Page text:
Tuesday, June 17, 2008

I Smelled This Flower So You Don't Have To!

As a public service, I have sniffed this newly opened Dracunculus vulgaris (dragon arum) so you don't need to. Now, as a guy, I am genetically somewhat immune to gross stuff; I remember hearing about a survey taken amongst young boys, asking them what they most remembered about the ancient Egyptians, from studying them in school. To a lad, they said the one thing they remembered was that when the Egyptians were mummifying the dead, they sucked the brains out through the nose with a straw (I suspect this answer was usually followed by a loud "EEEEW!"). However, I must admit, even though I am as a male not repelled by squirmy or foul things, to me the smell of this flower is just... well, awful. After checking it out in the back ravine where it is blooming, I feared the odor was permanently imprinted in my nose, then realized I was just still smelling it clear across the garden , two city blocks away, uphill and upwind. Let's say your Uncle Ralphy was a bit daft; he'd drive around and collect roadkill, which he'd take home with him. After a while he got really difficult, and stopped paying his utility bill because he thought the electricity in the wiring was affecting his brain, so the utility company shut off everything. After a few months of him sitting in the dark with no bath, you had to commit him to a nursing home, and a few months after that he died. Well, when you finally had time you went over to his house to clear things out, and opened up the warm freezer, which turned out to be where he was storing all his roadkill. I believe this plant smells a little worse than that (note the American carrion beetles munching on the spathe).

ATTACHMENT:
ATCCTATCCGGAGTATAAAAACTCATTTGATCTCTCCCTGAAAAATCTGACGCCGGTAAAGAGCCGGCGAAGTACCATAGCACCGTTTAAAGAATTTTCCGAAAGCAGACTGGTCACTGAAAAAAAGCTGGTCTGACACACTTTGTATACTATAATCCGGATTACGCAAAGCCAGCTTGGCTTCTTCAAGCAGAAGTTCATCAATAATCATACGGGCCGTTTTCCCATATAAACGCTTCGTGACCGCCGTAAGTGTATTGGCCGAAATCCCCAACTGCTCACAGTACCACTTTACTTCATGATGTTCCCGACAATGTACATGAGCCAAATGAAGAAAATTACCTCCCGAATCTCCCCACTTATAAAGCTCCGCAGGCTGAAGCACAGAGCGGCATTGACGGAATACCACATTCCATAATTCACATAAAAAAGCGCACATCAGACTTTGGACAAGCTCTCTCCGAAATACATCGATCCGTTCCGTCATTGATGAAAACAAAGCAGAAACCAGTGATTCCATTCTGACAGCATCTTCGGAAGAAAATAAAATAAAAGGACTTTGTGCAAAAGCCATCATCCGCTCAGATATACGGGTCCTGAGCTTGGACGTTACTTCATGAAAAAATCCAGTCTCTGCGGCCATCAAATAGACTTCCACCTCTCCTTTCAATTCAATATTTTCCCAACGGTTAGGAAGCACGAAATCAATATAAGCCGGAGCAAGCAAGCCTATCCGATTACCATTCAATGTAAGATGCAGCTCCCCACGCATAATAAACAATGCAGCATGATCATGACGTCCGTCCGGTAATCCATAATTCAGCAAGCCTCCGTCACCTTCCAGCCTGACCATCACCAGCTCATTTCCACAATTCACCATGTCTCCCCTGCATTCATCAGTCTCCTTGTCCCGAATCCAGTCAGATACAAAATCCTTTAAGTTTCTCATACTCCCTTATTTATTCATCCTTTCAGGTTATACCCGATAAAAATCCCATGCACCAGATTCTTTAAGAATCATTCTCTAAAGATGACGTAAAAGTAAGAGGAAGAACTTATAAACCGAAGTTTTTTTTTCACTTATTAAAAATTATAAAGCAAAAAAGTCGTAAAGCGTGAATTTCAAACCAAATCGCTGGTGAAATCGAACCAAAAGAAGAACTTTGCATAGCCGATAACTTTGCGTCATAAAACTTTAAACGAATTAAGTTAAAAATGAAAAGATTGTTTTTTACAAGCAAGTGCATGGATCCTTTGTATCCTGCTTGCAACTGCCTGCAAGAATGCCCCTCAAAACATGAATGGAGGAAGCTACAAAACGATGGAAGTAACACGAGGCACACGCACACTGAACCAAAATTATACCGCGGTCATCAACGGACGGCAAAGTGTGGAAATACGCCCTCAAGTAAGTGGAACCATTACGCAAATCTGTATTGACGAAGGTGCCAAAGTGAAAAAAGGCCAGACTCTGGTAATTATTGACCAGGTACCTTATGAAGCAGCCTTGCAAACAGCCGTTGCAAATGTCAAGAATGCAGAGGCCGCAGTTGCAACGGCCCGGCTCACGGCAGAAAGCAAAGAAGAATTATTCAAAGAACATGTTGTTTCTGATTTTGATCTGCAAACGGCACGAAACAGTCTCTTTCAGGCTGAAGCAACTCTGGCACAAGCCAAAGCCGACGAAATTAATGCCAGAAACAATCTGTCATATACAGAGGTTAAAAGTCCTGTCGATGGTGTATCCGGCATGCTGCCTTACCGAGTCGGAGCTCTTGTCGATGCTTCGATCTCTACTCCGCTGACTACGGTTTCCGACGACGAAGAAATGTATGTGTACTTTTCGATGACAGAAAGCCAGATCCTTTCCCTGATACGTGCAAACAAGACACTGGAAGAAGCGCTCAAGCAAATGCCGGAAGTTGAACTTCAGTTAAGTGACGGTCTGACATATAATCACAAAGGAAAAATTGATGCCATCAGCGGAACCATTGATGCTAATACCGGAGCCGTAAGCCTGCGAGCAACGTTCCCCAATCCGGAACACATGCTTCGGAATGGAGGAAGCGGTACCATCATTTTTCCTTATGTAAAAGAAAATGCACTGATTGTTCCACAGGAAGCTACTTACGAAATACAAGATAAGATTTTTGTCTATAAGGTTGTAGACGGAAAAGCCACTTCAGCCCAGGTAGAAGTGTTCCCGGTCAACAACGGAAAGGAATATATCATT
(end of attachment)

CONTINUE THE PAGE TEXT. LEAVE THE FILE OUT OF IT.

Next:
No thanks are necessary...
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We just our freezer circuit trip. Took us four days to notice it. We cleaned it out Sunday morning. Thursday is our trash day.

I believe I have that odor wafting from my trash can right this moment.

All I can say is, salmon does not do well in Phoenix's desert heat. Whoosh.

Jenn/Garden Djinn
Must be where the vulgaris comes from. :-) Wiki says it smells like carcass...a rather old one, I assume? It sure is purdy, though.
I'll confess that when I had the opportunity to sniff this flower, I declined. Thanks for sniffing it for me.
Thanks for doing such a public service, Don.
I think looking at this wonderful picture on your blog as as close as I want to get.
Being pregnant with a very acute sense of smell right now, I probably would of keeled over.
~plantgirl of
Plantgirl's Square Foot Garden

Hi Don, I hadn't realized you had a vulgaris, but should have figured you would, lol. Our is at the shriveling up stage right now (I have yet to get pics though), but it was truly spectacular this year and stunk to high heaven the first couple of days, then backed off. But doesn't it give you a sense of pride that you have something most gardeners wouldn't dream of having? (But then, you have everything so you're probably jaded!) This is the one that started us on our quest for more and more Arums, and you have been a great resource for us, thanks!

Which reminds me, we still have to get that Voodoo Lily in real soon before it starts to try to grow indoors! We're also going to put some A. italicum in the fall. Do those stink too or have you gotten close enough to know?
I can't believe that a flower attracts a carrion beetle. Wow, that must be some stench.
Jenn... yah, nothing like old fish!

Nancy... it REALLY is a bad smell when it first opens. Creepy.

MMD... you're welcome (I think).

Karen... you didn't miss anything!

Plantgirl... I wouldn't be surprised.


IVG... I don't think Italicum smells, though I've never stuck my nose in one.

gardenista... It's worse than bad.

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